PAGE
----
A fundamental problem is over-usage. Usually, nobody wants over-usage to occur. However, on an individual level companies want to maximise their profit while they neglect the social cost. The problem is also known as the Tragedy of the commons which is based on the free-rider dilemma.

A game is defined by three components: players, actions, and payoffs. Solutions concepts are usually in the form of a Nash equilibrium.

“Unless the number of individuals (micro) in a group is quite small,  or unless there is coercion or some other special device to make individuals act in their common interest, rational, self-interested individuals will not act to achieve their common or group interest.” – Mancur Olson(1965)

Players  N = \{1,2,...,n\} are a discrete set or continuum population of individuals.

Actions S = S_1 \times... \times S_n \subset \mathbb{R}^+ are a compact and bound set, to fulfil Nash’s proof, but some variant are possible to get a fixed point result.

Payoffs \Pi_i : S \mapsto \mathbb{R} ~ \forall i \in N are most often a set of the real space.

Let  \Gamma = \{ N, S, \Pi \} be a game with  N = \{1,2,...,n\} players. Each  i \in N has a strategy set  S_i where S = S_1 \times... \times S_n is the set of all possible strategy profiles.

Let x_i \in S_i be a strategy action for i and x_{-i} \in S_{-i} be a strategy profile for all players except i. When each i \in N chooses strategy x_i resulting in x = (x_1, ..., x_n) then i obtains profit \Pi_i(x).

A strategy profile x^* \in S is a Nash Equilibrium NE if no unilateral deviation in strategy by any single player is profitable for that player, that is, \Pi_i(x_i^*, x_{-i}^*) > \Pi_i(x_i,x_{-i}^*) ~ \forall x_i \in S_i and i \in N.

Prisoner’s Dilemma

In the prisoner’s dilemma each of the two players has two action, either to cooperate (C)or to defect(D). The payoffs are defined as  CC=(3,3), CD=(1,4), DC(4,1), and DD(2,2). If player start of with CC, any one player can gain an advantage by defecting. Once defected the other player has no choice but to defect as well to optimize his payoff. The Nash Equilibrium of DD is reached where neither player could optimize his payoff by switching strategy on his own. However, if both were to switch at once, they could get a better result. Since no trust between players exist this outcome is not possible without breaking the rationality assumption.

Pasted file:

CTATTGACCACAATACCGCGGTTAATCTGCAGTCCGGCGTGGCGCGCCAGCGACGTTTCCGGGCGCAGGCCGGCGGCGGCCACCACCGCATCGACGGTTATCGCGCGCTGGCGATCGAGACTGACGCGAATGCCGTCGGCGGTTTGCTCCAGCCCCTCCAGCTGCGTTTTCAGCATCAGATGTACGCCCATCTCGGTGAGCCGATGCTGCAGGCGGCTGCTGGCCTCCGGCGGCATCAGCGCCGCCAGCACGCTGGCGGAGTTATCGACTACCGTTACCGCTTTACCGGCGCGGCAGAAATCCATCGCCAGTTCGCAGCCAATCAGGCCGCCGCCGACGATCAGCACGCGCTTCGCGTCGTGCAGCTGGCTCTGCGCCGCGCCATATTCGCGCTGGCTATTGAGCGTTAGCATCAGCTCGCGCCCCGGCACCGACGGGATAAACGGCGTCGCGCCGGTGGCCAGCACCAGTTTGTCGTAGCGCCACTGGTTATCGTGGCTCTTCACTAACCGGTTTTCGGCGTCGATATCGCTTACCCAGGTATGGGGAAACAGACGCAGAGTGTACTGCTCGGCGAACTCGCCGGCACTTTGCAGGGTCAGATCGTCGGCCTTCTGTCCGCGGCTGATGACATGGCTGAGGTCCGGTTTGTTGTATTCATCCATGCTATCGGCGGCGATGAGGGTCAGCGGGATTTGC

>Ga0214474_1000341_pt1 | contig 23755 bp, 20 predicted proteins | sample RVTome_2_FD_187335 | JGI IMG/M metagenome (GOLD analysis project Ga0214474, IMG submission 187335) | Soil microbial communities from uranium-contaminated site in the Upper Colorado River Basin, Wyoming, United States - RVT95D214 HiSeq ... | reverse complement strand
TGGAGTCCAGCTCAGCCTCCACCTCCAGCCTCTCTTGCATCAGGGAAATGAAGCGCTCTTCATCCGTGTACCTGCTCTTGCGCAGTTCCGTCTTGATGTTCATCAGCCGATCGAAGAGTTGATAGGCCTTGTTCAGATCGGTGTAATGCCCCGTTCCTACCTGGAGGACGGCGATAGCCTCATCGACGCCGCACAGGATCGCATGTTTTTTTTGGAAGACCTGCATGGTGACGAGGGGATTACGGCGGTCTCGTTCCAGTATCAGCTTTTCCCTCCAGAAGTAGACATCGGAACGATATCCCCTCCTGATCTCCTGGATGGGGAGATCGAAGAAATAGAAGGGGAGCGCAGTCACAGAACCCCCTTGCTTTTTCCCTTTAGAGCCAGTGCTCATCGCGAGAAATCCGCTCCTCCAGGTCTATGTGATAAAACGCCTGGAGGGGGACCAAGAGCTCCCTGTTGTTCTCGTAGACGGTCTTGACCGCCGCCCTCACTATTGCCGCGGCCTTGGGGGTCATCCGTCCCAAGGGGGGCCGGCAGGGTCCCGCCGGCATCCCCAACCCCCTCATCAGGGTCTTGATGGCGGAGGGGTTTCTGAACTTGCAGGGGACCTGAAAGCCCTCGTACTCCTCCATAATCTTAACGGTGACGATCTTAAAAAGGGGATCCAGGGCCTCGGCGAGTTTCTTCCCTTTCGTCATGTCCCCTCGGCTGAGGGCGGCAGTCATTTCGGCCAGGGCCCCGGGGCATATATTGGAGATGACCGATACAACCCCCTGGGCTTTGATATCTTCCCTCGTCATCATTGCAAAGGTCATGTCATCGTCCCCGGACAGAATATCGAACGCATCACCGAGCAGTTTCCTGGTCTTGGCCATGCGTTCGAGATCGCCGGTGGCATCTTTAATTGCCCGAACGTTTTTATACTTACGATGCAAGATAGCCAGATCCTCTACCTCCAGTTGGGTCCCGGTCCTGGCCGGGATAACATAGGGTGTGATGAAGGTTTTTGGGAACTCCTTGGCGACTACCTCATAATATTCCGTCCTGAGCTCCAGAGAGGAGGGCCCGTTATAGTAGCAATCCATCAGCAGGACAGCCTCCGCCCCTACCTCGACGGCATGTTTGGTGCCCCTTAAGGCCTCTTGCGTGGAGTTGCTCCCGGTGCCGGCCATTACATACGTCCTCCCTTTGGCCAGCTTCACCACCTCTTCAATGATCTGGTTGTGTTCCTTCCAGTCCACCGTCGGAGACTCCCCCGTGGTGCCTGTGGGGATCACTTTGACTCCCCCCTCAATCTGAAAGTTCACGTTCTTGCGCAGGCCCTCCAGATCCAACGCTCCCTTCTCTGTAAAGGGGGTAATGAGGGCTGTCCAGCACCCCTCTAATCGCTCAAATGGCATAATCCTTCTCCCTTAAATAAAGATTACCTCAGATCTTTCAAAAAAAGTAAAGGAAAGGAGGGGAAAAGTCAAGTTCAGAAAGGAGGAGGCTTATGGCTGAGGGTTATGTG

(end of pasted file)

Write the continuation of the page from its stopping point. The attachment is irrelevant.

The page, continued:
Public Goods Game

The N-person generalisation of the Prisoner’s dilemma. The players are a finite population of N individuals. Each i is endowed with a budget B, common to all players. The action consists of each player i choose some amount  a_i \in \mathbb{R}^+_0 to invest in a shared investment account. The collected investments are a = (a_i)_{i\in N}. The payoff is \phi_i(a_i,a_{-i}) = B - a_i + r \cdot \sum_{j\in N} a_j. For  r < 1 the optimal decision (i.e. the Nash Equilibrium) is not to invest which results in a payoff of zero a_i = 0 ~ \forall i \in N \rightarrow \phi_i = 0. Even though there would be a positive outcome if everybody invests, free-riding would allow some to make more gains. A rational individual would therefore not invest.

Side note:

The lecture on game theory in QPAM is covering the same topic and is therefore not covered in detail.


QPAM: Investment Appraisal

To perform investment appraisal we need to analyse cost and revenues. First we need to find profitability indicators, then we need to assess the life cycle cost. Then we can perform a cost effectiveness analysis and last we need to also consider dynamics and sensitivities.

Profitability Indicators